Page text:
Monday, June 23, 2008

Forget MPG - Let's Move to GPM

A simple proposal for changing how we measure fuel-efficiency that could have a profound effect on the cars Americans buy and how much fuel they consume:
There's already a lot of calculation needed to figure out how efficient a vehicle is. Here in the U.S., the government tries to help by publishing official MPG numbers of the various models offered for sale. But these numbers just muddy things up, say two management professors - Richard Larrick and Jack Soll - over at Duke University. Thinking in terms of miles per gallon doesn't give people a good understanding of a vehicle's real efficiency when compared to other vehicles.

In Europe, for example, mileage figures are given in liters per kilometers. There are online calculators we can use to figure out what the MPG equivalents are, but the Duke profs think we should be moving to a gallons per mile model here in the U.S. That way, people might begin to see that trading a 14mpg SUV for a 21mpg hybrid version, for example, saves more fuel than trading in a 35mpg sedan for a 50mpg Prius. Right now, very few consumers realize this when they're out debating which car to buy. Sure, a Prius burns less fuel than a SUV hybrid over the same distance, no question, but there's something to be said for the seemingly mediocre fuel economy improvements made in the low-mpg segments.
Listen to this 3-minute NPR interview with Richard Larrick.

Here are some actual numbers to put this into more concrete terms:

To drive the 11,000 mile journey across the US my dad and I took in 2005, here's how much gas you would consume if you drove a 15 MPG vehicle, a 30 MPG vehicle, or one of those new cars that will get 235 MPG:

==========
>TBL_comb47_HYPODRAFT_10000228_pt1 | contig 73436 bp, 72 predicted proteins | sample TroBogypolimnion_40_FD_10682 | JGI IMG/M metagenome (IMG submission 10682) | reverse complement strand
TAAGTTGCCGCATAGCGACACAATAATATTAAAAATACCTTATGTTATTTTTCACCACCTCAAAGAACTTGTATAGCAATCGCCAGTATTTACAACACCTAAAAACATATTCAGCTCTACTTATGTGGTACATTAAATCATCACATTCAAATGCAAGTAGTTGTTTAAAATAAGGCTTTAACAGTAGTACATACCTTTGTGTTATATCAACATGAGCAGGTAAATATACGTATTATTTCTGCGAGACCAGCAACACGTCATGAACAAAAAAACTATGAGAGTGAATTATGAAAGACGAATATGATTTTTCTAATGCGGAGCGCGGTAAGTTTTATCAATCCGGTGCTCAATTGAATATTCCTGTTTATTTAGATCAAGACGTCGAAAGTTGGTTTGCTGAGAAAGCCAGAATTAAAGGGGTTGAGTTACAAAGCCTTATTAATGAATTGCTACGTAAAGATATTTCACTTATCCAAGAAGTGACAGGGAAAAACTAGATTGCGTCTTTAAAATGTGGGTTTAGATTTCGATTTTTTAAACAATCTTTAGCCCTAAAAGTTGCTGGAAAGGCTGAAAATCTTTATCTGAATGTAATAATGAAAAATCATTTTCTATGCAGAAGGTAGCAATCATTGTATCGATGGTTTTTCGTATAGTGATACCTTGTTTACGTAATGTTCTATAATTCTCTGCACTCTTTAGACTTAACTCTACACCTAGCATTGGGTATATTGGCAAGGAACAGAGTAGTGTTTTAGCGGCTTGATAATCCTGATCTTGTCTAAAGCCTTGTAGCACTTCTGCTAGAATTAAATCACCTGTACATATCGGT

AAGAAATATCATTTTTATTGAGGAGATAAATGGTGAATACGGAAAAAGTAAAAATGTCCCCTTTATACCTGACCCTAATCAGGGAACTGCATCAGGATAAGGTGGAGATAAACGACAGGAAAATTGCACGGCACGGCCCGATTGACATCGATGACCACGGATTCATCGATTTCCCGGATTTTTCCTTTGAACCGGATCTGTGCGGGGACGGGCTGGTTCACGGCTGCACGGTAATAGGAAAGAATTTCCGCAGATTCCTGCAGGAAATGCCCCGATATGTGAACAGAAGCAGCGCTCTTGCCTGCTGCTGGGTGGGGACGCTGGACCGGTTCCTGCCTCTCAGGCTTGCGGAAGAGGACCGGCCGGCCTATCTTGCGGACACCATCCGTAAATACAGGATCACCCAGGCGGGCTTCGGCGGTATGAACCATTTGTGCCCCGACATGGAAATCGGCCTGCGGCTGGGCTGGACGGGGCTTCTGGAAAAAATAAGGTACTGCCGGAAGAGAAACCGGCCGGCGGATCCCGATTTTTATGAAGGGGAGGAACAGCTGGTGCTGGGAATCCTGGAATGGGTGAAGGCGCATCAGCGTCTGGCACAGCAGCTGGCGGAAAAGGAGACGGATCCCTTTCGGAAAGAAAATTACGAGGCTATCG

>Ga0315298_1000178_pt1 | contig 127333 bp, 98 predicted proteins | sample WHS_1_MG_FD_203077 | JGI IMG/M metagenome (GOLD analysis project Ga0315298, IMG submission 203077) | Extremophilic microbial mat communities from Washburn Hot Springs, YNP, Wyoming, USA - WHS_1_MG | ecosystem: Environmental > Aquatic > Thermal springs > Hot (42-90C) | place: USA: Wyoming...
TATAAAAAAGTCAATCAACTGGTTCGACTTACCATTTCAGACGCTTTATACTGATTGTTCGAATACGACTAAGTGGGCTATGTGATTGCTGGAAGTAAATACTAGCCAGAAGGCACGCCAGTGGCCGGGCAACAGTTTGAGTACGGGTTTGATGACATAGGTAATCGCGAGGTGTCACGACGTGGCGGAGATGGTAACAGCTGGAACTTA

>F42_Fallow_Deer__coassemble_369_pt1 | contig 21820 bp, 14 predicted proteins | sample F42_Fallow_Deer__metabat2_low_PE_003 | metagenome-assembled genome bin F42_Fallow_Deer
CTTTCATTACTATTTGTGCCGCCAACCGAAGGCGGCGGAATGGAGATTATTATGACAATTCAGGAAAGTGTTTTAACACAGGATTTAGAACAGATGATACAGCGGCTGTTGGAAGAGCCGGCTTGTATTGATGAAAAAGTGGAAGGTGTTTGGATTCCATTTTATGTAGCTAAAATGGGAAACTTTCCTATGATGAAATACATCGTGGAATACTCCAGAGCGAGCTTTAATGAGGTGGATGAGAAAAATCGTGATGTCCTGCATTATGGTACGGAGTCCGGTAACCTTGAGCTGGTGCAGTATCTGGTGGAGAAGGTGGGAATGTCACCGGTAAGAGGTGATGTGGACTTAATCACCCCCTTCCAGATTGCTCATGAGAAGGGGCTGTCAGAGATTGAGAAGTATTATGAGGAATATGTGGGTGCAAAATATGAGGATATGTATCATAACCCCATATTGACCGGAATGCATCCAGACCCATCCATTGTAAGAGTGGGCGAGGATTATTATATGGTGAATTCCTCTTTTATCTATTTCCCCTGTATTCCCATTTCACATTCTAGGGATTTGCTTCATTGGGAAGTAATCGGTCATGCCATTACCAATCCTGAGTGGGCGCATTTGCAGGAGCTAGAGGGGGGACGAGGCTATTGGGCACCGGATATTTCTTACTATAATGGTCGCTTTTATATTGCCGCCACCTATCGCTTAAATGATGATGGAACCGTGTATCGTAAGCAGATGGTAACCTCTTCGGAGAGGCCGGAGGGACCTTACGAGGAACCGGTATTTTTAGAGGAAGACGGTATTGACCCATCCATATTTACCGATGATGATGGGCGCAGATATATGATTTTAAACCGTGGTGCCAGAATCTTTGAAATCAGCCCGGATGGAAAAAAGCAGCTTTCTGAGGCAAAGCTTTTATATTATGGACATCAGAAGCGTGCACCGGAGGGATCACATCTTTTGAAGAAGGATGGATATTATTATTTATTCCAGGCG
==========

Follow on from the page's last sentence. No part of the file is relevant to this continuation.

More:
Gas Mileage
Fuel Required
15 MPG
11,000 miles/15 MPG = 733 gallons
30 MPG
11,000 miles/30 MPG = 367 gallons
235 MPG
11,000 miles/235 MPG = 47 gallons

According to these calculations, you will get a bigger fuel savings (733 - 367 = 366 gallons) changing from a 15 MPG vehicle to a 30 MPG vehicle than you would going from a 30 MPG vehicle to a 235 MPG super-car (367 - 47 = 320 gallons).

Counter-intuitive, but true.

P.S. -- Below is a graph I made showing the inverse relationship of miles per gallon (MPG) and gallons per mile (GPM) measurements of fuel efficiency. The inverse relationship is non-linear, helping explain why it is a non-intuitive relationship for most. (People have a much better natural intuition for understanding linear relationships than non-linear.)

(HT Glenn Reynolds. Fuel gague photo by Laffy4k.)

1 comment:

thinking said...

This is a great point, and shows how the big trucks and big SUV's are a major source of our problem in vehicle fuel consumption.

If people would just move from these huge vehicles into something more sensible...not small, but just sensible, as in maybe a smaller SUV rather than a gargantuan one, then there would be huge fuel savings.

Unfortunately, for many years we had an ethic in our society that bigger was better, and of course, the auto makers were only happy to perpetuate that.

I give Toyota credit for investing in more fuel efficient vehicles while regrettably, the Detroit auto makers just went after the biggest short term profits. The US auto makers are now paying a heavy price for that.